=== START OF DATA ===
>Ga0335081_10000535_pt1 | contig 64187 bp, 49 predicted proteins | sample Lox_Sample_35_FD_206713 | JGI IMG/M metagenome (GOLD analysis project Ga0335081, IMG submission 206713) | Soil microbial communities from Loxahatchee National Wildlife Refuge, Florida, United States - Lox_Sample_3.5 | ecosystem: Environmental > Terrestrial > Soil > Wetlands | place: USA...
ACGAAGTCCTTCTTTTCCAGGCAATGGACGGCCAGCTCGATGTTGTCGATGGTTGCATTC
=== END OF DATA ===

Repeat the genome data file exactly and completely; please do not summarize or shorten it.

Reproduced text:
>Ga0335081_10000535_pt1 | contig 64187 bp, 49 predicted proteins | sample Lox_Sample_35_FD_206713 | JGI IMG/M metagenome (GOLD analysis project Ga0335081, IMG submission 206713) | Soil microbial communities from Loxahatchee National Wildlife Refuge, Florida, United States - Lox_Sample_3.5 | ecosystem: Environmental > Terrestrial > Soil > Wetlands | place: USA...
ACGAAGTCCTTCTTTTCCAGGCAATGGACGGCCAGCTCGATGTTGTCGATGGTTGCATTC